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Evaluating ethics oversight during assessment of research integrity

  • Andrew GreyEmail author
  • Mark Bolland
  • Alison Avenell
Open Access
Letter
Part of the following topical collections:
  1. Research and publication ethics

Abstract

We provide additional information relevant to our previous publication on the quality of reports of investigations of research integrity by academic institutions. Despite concerns being raised about ethical oversight of research published by a group of researchers, each of the four institutional investigations failed to determine and/or report whether ethics committee approval was obtained for the majority of publications assessed.

Keywords

Ethics Integrity Institutional investigation 

Recently, we reported that four institutional investigations of the integrity of publications between 1996 and 2013 by a single research group were of low quality [1]. Three institutions were in Japan (institutions 1, 2, and 3) and one in the USA (institution 4). Among the many concerns raised with the institutions was uncertain ethics oversight. Surveys in Japan reported that by 1992 all 80 medical schools had established ethics committees and by 1995 93% of medical schools’ ethics committees were reviewing clinical research with patients as participants [2, 3].

In the reports of their investigations, none of the institutions addressed the concerns about ethics oversight. In correspondence with one of us (AG), institution 1 stated that 4 of 38 papers it assessed (all retracted) had been approved by its ethics committee but did not report whether the other papers had received ethics committee approval. Neither institution 2 nor institution 4 mentioned evaluation of ethics oversight for any papers. Institution 3 reported the findings of its investigation after submission of our paper. It assessed 40 publications, but did not mention ethics oversight in its report or correspondence with us.

Overlapping the institutional investigations, two journals which had published research by the group in question between 1996 and 2001 that claimed ethics committee approval established that there was no ethics committee in place at that time at either institution 3 or one of the hospitals at which research was conducted by staff affiliated to institution 3 [4, 5, 6]. Thus, the investigation by institution 3 failed to determine that research conducted at its own facilities was unethical.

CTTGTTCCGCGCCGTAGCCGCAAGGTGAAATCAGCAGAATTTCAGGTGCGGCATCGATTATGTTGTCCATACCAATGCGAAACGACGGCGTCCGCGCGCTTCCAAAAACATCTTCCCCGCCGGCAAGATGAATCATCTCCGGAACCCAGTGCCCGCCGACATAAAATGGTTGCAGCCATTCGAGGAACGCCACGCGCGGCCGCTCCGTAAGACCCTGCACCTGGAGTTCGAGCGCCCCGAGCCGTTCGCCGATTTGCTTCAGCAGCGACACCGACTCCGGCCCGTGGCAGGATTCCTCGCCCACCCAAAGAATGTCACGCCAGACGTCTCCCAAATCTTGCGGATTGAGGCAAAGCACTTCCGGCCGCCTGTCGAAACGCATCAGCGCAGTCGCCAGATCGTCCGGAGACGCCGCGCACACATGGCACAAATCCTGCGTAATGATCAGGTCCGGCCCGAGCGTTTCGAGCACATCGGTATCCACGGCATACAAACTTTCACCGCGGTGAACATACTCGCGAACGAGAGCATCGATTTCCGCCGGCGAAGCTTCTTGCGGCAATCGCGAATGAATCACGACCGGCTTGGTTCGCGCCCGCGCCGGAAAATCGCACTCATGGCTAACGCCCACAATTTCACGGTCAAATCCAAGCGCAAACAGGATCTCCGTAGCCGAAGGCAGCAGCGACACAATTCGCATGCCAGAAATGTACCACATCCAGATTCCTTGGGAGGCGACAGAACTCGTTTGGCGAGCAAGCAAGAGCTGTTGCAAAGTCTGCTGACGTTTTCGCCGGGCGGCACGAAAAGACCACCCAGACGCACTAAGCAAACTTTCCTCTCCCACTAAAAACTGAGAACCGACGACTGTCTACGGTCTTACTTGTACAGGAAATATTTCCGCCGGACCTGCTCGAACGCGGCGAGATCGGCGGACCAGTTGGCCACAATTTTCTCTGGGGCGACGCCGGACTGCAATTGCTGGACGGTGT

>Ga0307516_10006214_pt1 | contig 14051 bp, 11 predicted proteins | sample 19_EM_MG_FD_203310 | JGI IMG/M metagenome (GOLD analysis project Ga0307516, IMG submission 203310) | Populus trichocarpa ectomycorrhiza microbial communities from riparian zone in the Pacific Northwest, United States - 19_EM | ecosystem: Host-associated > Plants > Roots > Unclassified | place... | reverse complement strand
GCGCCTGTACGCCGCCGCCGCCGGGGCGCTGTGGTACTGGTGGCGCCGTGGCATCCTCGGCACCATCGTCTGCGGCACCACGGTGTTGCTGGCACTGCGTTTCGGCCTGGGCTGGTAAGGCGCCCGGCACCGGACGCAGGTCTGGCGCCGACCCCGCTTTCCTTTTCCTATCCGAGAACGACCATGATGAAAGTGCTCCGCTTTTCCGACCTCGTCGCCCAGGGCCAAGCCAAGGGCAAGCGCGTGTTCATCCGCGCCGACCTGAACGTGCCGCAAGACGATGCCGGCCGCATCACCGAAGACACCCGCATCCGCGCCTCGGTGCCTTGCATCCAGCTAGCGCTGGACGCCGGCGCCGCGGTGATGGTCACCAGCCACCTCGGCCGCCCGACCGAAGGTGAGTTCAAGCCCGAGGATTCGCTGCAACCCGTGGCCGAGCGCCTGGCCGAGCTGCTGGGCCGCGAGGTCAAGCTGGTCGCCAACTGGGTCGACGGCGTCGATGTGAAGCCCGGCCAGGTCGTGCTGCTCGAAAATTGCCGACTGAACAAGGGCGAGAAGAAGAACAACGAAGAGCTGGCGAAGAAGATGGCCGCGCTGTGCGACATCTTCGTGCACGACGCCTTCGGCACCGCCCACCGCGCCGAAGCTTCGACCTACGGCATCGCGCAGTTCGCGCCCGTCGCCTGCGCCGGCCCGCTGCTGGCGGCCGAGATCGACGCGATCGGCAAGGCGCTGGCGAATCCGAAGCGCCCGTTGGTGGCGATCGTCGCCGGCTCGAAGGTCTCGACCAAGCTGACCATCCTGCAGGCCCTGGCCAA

Unethical conduct of research is a serious breach of research integrity and grounds for retraction [7]. Ethics oversight should routinely be addressed during assessment of research integrity by journals and institutions. Institutional investigations should evaluate and report the ethics committee (name, reference number and date of review) responsible for each piece of work assessed. Documentary evidence of ethics oversight could be incorporated into the journal manuscript submission process. In the specific case described herein, we suggest that journals, publishers and institutions who are considering concerns about the integrity of the work seek evidence that it was conducted with adequate oversight of ethics.

Notes

Acknowledgements

Nil

Authors’ contributions

AG was responsible for the study conception and drafting and revising the manuscript; AA was responsible for drafting and revising the manuscript: MB was responsible for drafting and revising the manuscript. All authors read and approved the final manuscript.

Funding

No funding supported this work.

Ethics approval and consent to participate

Not applicable

Consent for publication

Not applicable

Competing interests

The authors declare that they have no competing interests.

References

  1. 1.
    Grey A, Bolland M, Gamble G, Avenell A. Quality of reports of investigations of research integrity by academic institutions. Res Integr Peer Rev. 2019;4(1):3.CrossRefGoogle Scholar
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    Akabayashi A, Slingsby BT, Nagao N, Kai I, Sato H. An eight-year follow-up national study of medical school and general hospital ethics committees in Japan. BMC Med Ethics. 2007;8:8.CrossRefGoogle Scholar
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    The Editors. Retraction to: Vitamin D deficiency and risk of hip fractures among disabled elderly stroke patients. Stroke. 2019;50(8):e247–e.Google Scholar
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    The Editors. Retraction to: Vitamin D deficiency and osteopenia in the hemiplegic limbs of stroke patients. Stroke. 2019;50(8):e246-e.Google Scholar
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    Sato Y, Asoh T, Oizumi K. Retraction notice to “High prevalence of vitamin D deficiency and reduced bone mass in elderly women with Alzheimer’s disease”. Bone. 1998;23(6):555–7 Bone. 2019; 125:210.CrossRefGoogle Scholar
  7. 7.
    Committee on Publication Ethics. Retraction Guidelines. https://publicationethics.org/retraction-guidelines. Accessed 1 Aug 2019.

Copyright information

© The Author(s) 2019

Open AccessThis article is distributed under the terms of the Creative Commons Attribution 4.0 International License (http://creativecommons.org/licenses/by/4.0/), which permits unrestricted use, distribution, and reproduction in any medium, provided you give appropriate credit to the original author(s) and the source, provide a link to the Creative Commons license, and indicate if changes were made. The Creative Commons Public Domain Dedication waiver (http://creativecommons.org/publicdomain/zero/1.0/) applies to the data made available in this article, unless otherwise stated.

Authors and Affiliations

  1. 1.Department of MedicineUniversity of AucklandAucklandNew Zealand
  2. 2.University of AberdeenAberdeenUK

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